How building stronger communities could help cities cope with climate change

Fifty mayors and councillors from across Canada have signed the Victoria Call to Action: a promise to build communities that can react to climate change.

Reducing greenhouse gas emissions may be the first thought that comes to mind when people think of climate action, but Victoria Mayor Lisa Helps said Friday that strengthening communities is a type of climate action, too. 

The call to action came out of an event held last month in Victoria, B.C., where municipal representatives searched for ways to make their cities more resilient in the face of climate emergencies including floods, wildfires and other extreme weather events. 

Victoria, for example, gives grants to community centres to use at their discretion. One centre increased the number of lunches it holds for senior citizens. Helps says that creates social networks that could be invaluable in an emergency.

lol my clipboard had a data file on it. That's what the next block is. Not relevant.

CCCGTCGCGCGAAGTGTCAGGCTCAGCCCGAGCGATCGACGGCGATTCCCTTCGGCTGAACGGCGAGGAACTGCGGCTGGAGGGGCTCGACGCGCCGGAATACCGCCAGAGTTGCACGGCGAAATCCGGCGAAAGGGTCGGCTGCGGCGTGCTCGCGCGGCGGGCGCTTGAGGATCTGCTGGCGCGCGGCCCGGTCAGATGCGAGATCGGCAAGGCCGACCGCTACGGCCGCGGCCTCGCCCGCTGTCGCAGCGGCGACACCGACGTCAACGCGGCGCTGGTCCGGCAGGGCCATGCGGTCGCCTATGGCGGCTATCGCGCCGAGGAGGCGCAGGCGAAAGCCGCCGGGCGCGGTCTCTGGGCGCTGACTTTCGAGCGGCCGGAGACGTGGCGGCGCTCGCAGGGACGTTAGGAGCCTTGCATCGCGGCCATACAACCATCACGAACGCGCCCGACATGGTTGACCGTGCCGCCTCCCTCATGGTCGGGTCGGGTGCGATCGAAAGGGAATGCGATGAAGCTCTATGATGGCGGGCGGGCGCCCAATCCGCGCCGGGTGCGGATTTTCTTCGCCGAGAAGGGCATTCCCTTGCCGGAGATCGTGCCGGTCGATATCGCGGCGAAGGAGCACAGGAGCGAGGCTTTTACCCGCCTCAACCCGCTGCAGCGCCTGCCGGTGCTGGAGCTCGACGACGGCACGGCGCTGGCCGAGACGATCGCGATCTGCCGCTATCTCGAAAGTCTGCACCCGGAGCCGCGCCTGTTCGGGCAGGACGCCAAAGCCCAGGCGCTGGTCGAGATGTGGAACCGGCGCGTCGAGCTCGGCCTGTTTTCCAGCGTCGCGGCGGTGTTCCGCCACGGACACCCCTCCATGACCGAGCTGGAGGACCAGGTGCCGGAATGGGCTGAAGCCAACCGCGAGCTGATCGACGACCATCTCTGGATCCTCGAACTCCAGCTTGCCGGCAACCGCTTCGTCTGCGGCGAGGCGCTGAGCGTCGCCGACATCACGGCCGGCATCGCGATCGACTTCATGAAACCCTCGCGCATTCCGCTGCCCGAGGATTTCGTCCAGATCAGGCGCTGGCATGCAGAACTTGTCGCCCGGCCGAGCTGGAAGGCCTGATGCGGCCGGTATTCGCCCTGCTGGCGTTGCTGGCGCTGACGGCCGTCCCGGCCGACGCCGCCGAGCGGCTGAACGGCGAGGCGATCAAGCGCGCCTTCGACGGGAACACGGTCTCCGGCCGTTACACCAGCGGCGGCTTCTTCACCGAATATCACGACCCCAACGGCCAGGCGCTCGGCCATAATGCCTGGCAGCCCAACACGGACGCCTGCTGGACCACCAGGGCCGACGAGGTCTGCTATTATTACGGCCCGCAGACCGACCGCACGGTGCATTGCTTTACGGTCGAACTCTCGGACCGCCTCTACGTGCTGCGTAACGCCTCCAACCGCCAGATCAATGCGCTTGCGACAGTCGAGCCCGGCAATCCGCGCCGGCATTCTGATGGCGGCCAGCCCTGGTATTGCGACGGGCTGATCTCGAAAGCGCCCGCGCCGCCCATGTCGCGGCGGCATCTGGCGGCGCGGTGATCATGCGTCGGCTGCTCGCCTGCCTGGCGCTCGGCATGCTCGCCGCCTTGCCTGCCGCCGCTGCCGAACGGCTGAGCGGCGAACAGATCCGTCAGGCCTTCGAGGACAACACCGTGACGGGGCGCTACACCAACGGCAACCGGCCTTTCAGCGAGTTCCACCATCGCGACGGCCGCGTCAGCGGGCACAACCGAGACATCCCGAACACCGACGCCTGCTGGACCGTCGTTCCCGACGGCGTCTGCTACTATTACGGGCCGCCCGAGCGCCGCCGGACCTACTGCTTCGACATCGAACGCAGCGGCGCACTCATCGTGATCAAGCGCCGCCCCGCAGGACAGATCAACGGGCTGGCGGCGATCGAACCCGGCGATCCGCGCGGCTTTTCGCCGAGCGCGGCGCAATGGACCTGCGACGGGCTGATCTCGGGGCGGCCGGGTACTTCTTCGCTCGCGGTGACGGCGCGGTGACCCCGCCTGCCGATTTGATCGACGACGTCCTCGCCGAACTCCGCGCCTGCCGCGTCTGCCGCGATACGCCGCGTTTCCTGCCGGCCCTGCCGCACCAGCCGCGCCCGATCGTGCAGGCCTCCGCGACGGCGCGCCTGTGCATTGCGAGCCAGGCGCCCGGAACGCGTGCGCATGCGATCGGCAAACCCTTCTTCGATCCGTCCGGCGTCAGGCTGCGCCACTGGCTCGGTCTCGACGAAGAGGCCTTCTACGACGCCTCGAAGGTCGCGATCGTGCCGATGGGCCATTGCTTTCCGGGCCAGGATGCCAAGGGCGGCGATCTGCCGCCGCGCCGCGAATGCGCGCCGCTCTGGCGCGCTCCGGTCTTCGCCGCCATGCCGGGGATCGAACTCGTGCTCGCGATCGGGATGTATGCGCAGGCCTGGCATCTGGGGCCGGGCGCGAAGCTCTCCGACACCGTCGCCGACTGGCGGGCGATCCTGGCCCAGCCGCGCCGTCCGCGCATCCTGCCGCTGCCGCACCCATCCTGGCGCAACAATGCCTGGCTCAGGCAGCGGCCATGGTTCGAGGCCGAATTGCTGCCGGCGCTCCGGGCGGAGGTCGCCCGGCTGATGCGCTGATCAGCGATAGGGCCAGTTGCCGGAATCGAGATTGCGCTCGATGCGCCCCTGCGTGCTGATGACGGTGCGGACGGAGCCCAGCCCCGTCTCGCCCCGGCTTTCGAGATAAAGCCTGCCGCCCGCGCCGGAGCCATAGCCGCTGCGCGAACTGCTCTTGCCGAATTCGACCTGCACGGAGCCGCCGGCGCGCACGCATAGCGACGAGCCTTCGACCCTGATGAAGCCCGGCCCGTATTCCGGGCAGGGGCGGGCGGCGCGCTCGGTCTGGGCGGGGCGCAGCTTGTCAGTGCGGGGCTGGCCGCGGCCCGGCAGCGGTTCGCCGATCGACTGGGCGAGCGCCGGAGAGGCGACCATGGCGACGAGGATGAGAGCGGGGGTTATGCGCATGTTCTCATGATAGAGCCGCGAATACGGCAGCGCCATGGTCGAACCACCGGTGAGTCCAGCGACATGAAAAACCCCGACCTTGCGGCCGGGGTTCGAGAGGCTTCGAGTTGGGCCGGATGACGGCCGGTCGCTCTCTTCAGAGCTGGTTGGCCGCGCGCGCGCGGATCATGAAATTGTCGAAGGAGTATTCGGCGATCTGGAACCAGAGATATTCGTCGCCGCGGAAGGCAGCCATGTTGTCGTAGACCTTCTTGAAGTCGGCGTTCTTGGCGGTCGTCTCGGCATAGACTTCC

"If someone doesn't show up to that lunch, if there's a flood, or a fire, or a heat wave, someone might think 'Huh…we've got to go check in,' " says Helps. 

City of Victoria

Yellowknife Mayor Rebecca Alty signed the call to action as a way to hold herself accountable in making sure she serves everyone in her community when making policy decisions.

"Every piece of community government really touches people, from safe drinking water, to the way that we handle our waste, to the recreation facilities. So [I'm] making sure that we're taking the whole community in mind for all of those decisions."  

While Alty and Helps and the other 48 signatories signed on their own behalf, not on behalf of their governments, they will ask their councils to endorse the promise. There are also plans to ask the Federation of Canadian Municipalities to sign on as well.